Forum for Science, Industry and Business

Sponsored by:     3M 
Search our Site:

 

Scientists discover novel functions of platelets

02.09.2013
A new finding could lead to novel treatments to reduce bleeding in trauma and severe infections.

The research, from Oklahoma Medical Research Foundation scientists Lijun Xia, M.D., Ph.D., Jianxin Fu, M.D., Ph.D., and Brett Herzog, Ph.D., appears in the most recent issue of the journal Nature.

One way the immune system keeps a body healthy is through immune surveillance. Lymphocytes, a type of white blood cell, constantly exit the bloodstream and "check in" at the lymph nodes to learn about possible pathogens or abnormal cell growth. The function prepares the immune system to fight infections and dispose of pre-cancerous cells.

For years, scientists have wondered how lymphocytes exit the bloodstream at a large volume without causing bleeding. Xia and his team of researchers found that platelets, which normally stop blood loss by clumping and forming plugs in blood vessel holes after injuries, activate a screening process. And this process allows lymphocytes to exit into lymph nodes without letting red blood cells leave the blood vessel.

"Platelets are the smallest blood cells that work in clotting to heal cuts because they stick to the site of the injury," said Xia, a member of OMRF's Cardiovascular Biology Research Program. "This novel function requires platelets to dump a specific lipid content, but does not need intact platelets because it's not forming a clot. We never knew they could do this before."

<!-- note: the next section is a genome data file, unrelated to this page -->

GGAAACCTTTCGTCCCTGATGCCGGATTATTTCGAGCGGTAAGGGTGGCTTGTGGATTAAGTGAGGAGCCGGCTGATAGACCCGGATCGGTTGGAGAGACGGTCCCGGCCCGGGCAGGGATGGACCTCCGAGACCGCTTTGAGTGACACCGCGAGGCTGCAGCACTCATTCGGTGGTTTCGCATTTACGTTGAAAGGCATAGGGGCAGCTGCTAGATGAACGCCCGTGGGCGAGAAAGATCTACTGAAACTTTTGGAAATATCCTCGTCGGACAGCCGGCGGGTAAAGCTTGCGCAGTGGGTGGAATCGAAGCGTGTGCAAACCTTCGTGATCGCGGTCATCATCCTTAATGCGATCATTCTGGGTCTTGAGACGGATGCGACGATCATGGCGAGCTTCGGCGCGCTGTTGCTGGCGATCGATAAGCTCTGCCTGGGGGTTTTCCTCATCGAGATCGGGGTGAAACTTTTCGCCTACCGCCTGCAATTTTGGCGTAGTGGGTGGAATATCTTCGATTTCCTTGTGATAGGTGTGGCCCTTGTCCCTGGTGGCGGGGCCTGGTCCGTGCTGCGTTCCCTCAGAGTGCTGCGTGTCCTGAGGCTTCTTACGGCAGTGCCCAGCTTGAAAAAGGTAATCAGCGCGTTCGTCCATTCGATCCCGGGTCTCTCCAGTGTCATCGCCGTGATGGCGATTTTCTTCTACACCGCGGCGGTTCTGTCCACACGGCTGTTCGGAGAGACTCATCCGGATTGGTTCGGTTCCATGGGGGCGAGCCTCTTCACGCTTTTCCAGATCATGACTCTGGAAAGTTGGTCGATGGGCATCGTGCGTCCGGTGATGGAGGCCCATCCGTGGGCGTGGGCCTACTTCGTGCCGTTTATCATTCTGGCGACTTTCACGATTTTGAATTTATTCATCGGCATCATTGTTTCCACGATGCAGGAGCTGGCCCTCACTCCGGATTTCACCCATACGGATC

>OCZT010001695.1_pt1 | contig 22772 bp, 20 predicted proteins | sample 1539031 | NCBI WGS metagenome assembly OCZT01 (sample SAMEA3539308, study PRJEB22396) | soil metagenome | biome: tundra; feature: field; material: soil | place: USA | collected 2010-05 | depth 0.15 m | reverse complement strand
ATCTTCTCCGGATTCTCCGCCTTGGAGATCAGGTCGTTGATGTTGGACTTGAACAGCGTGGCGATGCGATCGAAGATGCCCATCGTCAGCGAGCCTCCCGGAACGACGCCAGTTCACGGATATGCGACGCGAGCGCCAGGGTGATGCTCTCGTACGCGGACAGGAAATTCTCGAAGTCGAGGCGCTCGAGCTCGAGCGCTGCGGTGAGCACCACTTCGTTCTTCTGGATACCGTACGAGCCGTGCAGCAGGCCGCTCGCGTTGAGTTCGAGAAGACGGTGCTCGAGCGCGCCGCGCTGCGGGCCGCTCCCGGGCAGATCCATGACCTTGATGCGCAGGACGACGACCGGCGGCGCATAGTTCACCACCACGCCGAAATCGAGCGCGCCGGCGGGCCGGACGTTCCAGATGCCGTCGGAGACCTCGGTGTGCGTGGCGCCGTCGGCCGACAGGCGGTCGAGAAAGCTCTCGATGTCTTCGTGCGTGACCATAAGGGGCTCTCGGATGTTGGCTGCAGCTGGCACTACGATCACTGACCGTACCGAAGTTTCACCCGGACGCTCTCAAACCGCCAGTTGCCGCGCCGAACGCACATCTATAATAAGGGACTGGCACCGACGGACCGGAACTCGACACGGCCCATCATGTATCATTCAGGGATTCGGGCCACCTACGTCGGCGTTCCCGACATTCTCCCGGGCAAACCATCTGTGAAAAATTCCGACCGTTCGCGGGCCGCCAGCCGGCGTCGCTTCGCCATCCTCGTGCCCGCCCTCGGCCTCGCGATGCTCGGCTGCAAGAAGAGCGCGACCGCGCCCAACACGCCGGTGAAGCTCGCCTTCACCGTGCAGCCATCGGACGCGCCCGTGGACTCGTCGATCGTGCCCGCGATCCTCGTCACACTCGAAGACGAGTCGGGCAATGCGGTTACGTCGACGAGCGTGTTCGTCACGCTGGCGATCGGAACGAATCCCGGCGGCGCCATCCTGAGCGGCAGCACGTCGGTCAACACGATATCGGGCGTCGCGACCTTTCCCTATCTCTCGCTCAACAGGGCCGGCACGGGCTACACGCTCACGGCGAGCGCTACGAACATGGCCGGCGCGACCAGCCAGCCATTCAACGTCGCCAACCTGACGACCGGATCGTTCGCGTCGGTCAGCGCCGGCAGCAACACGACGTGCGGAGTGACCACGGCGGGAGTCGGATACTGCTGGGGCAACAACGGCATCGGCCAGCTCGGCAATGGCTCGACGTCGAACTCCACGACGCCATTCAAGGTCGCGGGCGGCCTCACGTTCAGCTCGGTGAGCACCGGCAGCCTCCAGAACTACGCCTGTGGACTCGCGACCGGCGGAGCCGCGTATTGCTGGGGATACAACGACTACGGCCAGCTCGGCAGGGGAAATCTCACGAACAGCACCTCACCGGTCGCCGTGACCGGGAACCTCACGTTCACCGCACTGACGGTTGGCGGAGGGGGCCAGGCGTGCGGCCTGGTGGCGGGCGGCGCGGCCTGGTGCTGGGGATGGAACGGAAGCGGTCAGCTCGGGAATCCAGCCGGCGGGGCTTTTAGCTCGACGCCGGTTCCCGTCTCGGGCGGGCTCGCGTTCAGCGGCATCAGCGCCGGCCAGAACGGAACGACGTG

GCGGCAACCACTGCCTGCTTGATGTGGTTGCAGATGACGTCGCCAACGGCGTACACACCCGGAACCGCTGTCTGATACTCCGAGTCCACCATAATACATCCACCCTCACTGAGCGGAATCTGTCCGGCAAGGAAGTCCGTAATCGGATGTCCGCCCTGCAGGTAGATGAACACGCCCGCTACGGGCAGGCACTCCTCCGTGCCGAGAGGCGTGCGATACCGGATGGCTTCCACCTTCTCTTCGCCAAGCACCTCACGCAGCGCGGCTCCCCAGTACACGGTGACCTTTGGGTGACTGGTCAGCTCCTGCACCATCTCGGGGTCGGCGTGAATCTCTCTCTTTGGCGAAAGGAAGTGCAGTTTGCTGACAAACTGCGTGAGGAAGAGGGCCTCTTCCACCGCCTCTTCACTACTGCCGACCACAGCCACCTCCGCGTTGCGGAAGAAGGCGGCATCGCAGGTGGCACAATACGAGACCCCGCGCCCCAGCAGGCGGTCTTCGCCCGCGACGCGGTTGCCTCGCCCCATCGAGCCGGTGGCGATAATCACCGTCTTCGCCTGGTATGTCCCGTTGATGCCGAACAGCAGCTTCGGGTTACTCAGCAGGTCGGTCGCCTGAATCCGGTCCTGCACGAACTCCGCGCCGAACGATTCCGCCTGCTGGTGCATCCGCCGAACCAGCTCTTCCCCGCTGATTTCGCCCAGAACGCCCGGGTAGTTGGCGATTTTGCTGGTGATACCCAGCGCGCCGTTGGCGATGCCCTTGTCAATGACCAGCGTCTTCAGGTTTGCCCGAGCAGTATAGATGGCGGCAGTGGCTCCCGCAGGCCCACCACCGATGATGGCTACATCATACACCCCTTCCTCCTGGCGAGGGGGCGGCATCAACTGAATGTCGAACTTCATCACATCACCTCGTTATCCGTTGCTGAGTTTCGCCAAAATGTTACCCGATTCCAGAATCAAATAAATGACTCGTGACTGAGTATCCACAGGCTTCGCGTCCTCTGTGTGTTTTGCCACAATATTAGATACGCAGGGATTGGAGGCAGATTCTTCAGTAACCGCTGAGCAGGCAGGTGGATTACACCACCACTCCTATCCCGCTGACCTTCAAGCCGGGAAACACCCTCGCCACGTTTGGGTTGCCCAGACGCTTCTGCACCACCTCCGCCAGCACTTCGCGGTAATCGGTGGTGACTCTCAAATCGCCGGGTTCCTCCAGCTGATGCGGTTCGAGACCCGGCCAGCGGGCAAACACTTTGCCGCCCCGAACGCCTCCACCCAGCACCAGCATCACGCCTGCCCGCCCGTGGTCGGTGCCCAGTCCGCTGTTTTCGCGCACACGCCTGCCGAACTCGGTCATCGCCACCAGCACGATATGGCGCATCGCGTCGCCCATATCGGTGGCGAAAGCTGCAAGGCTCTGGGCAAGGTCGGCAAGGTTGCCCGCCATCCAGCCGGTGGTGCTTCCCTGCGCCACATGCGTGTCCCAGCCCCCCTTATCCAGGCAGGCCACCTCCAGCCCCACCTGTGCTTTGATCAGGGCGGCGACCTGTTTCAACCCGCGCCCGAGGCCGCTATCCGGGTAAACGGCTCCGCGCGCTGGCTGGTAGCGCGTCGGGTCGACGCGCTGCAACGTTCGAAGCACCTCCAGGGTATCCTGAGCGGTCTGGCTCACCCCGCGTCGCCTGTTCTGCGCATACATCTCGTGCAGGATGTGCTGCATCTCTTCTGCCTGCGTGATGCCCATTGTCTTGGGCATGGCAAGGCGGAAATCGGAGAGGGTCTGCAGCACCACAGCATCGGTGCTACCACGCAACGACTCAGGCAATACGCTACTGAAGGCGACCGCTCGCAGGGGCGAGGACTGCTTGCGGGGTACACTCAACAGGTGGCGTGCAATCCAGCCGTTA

Not only are platelets making it possible for lymphocytes to leave the blood vessel, they're doing so by going outside the vessel, themselves—another novel finding, he said.

When scientists interrupted the process by removing a protein called podoplanin, the screening process stopped working, allowing both lymphocytes and red blood cells to escape. The new study reveals a novel function of platelets independent of their hemostatic role. The findings could alter the ways in which doctors use platelets to treat traumatic injuries and serious infections.

Intact platelets that can clot usually only last 5 to 7 days in the blood and cannot be frozen, making storage a problem, Xia said. Since these new functions do not rely on intact platelets, it points to different uses for platelets, perhaps even some that have been frozen. If it works out, the discovery could be useful in stopping widespread internal bleeding caused by explosive traumas or severe infections.

"As the research continues, I think there's a possibility this will lead to new therapeutics that could slow or stop hemorrhaging in trauma and sepsis-related illnesses," Xia said.

The breakthrough has opened several avenues for further research, he said. One will be a better understanding of how platelets go outside the vessels to start the process. They will also be looking to see if platelets perform the same role in letting rapid-attack immune cells called neutrophils out of the bloodstream to fight infections.

"This is a prime example of the important research that the Institutional Development Award program makes possible in states that have historically had low levels of funding from the National Institutes of Health," said NIH grant program official María Teresa Canto, D.D.S., M.S., M.P.H. "Dr. Xia's study sheds light on a process that is key to vascular health as well as to the development of inflammation and associated diseases."

Contributing to the research were scientists Mark Kahn, M.D., of the Division of Cardiology at the University of Pennsylvania, Shaun Coughlin, M.D., Ph.D., of the Cardiovascular Research Institute at the University of California at San Francisco, and OMRF scientists Rodger McEver, M.D., Hong Chen, Ph.D., and Florea Lupu, Ph.D.

Funding for the research was provided by grants No. HL085607 and HL093242 from the National Heart Lung and Blood Institute, grant No. GM103441 from the National Institute of General Medical Sciences, a part of the National Institutes of Health, and the American Heart Association (11SDG7410022).

About OMRF

OMRF is an independent, nonprofit biomedical research institute dedicated to understanding and developing more effective treatments for human diseases. Its scientists focus on such critical research areas as cancer, lupus and cardiovascular disease.